Claudann Jones

Each year, Independence Day explodes with festive fireworks, tasty backyard barbecues and American pride. Unfortunately, the merrymaking can create dangerous road conditions, as some drivers hit the streets after drinking alcoholic beverages. This Independence Day, Texas A&M AgriLife Extension, Smith County AgriLife Office and the U.S. Department of Transportation’s National Highway Traffic Safety Administration want to remind drivers that “buzzed driving is drunk driving.” If you are under the influence of any substance and you choose to get behind the wheel of a vehicle, you put everyone in danger, including yourself. During the holiday, make sure you plan for a safe week of festivities.

During the 2017 Fourth of July holiday period, 237 people were killed in crashes involving at least one driver or motorcycle operator with a blood alcohol concentration of .08 or higher. These deaths accounted for 39 percent of the total motor vehicle traffic crashes that occurred over the holiday period. The deaths also represent a 23% increase from 2016, during which 192 people were killed during the same holiday period. That’s 237 families who will forever remember Independence Day with a heavy heart and nightmarish memories.

According to NHTSA, drunk driving accounted for 29 percent (10,874) of motor vehicle traffic crash-induced deaths in 2017. With Fourth of July festivities wrapping up in the evening or late at night, more cars will be on the roads. The rate of alcohol impairment among drivers involved in fatal crashes is higher at night. During the 2017 Fourth of July holiday period, of the 237 people who died in alcohol-impaired motor vehicle traffic crashes, 79 percent (187) of the alcohol-impaired fatalities occurred during nighttime hours.

This Fourth of July, Texas A&M AgriLife Extension’s Watch UR BAC program, and NHTSA urge drivers to designate a sober driver before heading out for the evening. If you plan on drinking, plan how you will get around without driving.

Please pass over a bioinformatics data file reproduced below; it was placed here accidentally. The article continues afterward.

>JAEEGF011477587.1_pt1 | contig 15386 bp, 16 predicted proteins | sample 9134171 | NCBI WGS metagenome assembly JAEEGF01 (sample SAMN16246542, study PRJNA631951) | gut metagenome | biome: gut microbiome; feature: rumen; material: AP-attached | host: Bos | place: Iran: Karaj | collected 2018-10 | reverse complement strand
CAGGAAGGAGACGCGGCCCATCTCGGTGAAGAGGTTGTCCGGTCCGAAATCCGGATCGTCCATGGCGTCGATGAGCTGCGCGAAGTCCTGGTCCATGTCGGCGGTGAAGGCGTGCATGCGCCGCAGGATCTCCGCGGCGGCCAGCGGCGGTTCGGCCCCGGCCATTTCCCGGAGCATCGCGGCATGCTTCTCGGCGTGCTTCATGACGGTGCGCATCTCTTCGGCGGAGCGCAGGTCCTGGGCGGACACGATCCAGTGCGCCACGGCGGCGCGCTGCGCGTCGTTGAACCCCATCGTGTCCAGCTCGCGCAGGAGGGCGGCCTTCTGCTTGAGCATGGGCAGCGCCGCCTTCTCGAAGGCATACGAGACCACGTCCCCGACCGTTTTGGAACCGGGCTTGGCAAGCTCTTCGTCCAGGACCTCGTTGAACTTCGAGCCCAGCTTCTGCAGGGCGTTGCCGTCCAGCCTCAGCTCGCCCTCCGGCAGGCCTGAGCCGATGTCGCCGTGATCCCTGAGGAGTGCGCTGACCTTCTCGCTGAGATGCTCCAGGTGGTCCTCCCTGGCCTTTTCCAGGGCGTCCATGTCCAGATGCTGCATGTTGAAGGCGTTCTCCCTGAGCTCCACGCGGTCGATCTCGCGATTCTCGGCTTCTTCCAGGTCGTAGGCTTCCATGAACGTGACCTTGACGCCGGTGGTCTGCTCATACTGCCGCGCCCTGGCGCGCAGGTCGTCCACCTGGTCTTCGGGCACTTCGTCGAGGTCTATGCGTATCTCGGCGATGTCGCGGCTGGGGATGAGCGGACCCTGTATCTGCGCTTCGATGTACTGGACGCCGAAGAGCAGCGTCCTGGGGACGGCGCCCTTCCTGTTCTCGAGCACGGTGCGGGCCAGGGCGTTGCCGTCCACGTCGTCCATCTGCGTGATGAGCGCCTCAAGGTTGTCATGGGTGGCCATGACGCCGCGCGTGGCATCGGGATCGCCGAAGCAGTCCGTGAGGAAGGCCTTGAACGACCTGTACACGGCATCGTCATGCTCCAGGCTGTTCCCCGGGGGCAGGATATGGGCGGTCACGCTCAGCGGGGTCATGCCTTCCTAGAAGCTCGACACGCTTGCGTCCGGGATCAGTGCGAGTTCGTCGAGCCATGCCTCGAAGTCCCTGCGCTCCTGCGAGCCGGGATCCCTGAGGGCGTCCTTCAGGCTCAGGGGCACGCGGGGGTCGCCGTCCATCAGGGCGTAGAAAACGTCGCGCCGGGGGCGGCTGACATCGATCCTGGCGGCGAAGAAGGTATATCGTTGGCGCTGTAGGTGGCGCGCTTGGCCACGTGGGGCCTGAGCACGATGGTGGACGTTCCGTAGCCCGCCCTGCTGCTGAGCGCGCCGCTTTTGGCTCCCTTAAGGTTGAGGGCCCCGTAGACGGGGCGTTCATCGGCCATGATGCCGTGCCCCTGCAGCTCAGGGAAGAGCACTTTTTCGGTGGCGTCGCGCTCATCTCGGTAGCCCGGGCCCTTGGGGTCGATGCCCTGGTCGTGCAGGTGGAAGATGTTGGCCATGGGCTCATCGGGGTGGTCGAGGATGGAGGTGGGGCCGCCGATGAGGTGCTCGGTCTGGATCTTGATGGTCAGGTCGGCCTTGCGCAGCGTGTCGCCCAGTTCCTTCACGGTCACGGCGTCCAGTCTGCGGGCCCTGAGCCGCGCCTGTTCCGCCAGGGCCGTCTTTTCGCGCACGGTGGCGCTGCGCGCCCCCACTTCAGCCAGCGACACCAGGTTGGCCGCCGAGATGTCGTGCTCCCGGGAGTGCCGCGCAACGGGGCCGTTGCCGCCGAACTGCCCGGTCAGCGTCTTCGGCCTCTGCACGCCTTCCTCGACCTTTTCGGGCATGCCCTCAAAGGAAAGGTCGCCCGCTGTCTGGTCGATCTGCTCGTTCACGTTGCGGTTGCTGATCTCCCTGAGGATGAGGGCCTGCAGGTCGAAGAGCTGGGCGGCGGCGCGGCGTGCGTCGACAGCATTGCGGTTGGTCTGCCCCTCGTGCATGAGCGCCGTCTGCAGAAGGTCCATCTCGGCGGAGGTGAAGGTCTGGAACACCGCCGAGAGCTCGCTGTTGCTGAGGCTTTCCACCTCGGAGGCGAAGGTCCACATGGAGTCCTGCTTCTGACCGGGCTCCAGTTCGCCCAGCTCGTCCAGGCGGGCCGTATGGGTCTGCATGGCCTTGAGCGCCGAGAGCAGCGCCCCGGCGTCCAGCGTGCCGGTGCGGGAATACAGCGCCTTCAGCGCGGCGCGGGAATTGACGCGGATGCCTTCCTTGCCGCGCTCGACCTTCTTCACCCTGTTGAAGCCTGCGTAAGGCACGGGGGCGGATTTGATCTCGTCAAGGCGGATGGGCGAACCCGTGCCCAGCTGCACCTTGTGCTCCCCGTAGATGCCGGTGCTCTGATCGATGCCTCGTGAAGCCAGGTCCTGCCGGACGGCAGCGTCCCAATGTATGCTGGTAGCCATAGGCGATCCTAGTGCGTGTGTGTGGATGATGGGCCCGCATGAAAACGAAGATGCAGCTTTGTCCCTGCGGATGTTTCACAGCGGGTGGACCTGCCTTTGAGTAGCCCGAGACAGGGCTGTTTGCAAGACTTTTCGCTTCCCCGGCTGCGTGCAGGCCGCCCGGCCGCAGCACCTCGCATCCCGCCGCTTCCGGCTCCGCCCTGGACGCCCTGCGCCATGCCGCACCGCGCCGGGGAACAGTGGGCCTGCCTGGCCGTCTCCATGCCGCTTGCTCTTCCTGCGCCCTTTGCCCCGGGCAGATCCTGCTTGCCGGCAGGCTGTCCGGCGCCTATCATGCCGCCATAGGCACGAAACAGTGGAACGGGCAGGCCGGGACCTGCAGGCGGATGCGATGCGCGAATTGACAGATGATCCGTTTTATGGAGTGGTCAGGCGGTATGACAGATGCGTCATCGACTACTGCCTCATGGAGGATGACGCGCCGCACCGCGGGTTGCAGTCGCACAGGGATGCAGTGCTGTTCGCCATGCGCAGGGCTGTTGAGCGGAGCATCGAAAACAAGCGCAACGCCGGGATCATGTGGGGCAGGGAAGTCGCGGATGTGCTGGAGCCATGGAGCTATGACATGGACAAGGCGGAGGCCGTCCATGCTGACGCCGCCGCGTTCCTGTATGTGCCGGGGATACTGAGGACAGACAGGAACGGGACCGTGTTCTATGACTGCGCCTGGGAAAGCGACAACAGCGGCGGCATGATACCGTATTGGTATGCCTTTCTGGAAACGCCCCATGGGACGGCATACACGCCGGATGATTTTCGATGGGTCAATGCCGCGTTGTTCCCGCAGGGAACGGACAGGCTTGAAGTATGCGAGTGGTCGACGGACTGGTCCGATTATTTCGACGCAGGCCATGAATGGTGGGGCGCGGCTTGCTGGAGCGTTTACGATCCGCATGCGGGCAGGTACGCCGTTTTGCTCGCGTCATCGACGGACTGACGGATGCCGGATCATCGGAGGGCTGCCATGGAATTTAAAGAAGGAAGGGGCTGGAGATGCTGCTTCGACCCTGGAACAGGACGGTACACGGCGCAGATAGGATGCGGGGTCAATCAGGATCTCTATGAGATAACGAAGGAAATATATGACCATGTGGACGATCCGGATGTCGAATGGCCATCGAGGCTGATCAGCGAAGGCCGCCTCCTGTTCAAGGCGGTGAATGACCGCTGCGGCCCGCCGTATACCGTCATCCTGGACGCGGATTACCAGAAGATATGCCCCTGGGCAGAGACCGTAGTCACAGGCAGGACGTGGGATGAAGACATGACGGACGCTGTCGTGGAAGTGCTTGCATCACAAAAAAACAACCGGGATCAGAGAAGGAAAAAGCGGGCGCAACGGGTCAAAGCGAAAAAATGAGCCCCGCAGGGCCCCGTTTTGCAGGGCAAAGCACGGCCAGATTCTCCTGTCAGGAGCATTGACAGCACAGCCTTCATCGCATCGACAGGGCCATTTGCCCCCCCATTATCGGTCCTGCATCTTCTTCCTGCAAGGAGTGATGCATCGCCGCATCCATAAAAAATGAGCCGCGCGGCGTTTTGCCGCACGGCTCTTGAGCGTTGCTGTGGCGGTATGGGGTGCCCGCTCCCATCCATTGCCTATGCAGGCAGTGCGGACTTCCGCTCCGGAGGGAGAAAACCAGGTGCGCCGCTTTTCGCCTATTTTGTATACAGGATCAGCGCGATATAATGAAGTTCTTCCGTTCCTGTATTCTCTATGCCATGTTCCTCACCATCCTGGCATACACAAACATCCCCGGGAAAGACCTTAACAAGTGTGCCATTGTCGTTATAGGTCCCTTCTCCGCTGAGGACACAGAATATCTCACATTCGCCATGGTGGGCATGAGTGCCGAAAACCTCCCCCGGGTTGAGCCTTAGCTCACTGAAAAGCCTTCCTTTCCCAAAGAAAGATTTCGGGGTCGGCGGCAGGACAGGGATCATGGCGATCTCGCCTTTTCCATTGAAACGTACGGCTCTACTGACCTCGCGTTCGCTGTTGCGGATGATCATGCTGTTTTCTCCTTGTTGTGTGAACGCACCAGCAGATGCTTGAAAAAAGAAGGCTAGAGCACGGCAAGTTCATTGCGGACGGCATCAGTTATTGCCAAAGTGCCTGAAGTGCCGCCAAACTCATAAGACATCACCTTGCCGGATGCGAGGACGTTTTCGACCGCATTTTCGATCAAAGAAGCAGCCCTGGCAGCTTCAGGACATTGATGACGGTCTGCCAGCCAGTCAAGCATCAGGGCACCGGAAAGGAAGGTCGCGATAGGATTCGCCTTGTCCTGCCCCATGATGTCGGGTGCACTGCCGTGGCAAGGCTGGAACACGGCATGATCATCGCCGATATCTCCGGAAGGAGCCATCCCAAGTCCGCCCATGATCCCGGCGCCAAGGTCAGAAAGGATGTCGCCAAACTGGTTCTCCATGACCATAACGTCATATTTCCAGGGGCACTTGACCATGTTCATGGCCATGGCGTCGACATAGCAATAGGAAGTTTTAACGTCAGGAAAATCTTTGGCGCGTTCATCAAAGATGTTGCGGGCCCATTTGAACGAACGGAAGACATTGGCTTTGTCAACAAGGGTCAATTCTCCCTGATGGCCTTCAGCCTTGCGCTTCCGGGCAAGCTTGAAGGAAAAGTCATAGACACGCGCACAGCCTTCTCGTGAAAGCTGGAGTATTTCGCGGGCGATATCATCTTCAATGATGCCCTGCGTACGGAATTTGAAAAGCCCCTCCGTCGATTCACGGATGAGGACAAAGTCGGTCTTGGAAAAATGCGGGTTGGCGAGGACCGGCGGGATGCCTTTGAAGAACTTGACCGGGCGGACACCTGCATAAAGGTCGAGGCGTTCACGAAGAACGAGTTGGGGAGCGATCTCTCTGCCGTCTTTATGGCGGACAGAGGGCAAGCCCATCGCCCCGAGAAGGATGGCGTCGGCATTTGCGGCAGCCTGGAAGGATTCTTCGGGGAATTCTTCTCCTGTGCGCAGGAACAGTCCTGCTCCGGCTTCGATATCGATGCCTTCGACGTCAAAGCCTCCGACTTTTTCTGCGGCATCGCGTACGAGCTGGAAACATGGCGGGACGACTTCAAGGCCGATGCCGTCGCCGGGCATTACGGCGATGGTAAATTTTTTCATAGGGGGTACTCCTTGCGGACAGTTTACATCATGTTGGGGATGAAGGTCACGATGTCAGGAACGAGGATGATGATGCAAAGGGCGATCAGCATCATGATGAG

Remember these tips for a safe night on the roads:

• Remember that it is never OK to drink and drive. Even if you’ve had only one alcoholic beverage, designate a sober driver or plan to use public transportation or a ride service to get home safely.

• Download NHTSA’s SaferRide mobile app, available on Google Play for Android devices and Apple’s iTunes Store for iOS devices. SaferRide allows users to call a taxi or a predetermined friend and identifies the user’s location so he or she can be picked up.

• Use your community’s sober ride programs City Cab, Tyler Transit, Uber and Lyft.

• If you see a drunk driver on the road, contact law enforcement.

• Have a friend who is about to drink and drive? Take the keys away and make arrangements to get your friend home safely.

Drinking and driving is dangerous, even if you’re “just buzzed.” When you drive impaired, you risk your life and safety, and the lives and safety of those riding with you and around you. Does mortality not get your attention? Maybe money will: A DUI arrest could cost you up to $10,000, not to mention the loss of your vehicle and driver’s license. You could face jail time, higher insurance rates and hefty expenses from attorney’s fees, fines, car towing and repairs and lost time at work. Imagine trying to explain that to your family, friends or employer.

For more information on impaired driving, visit

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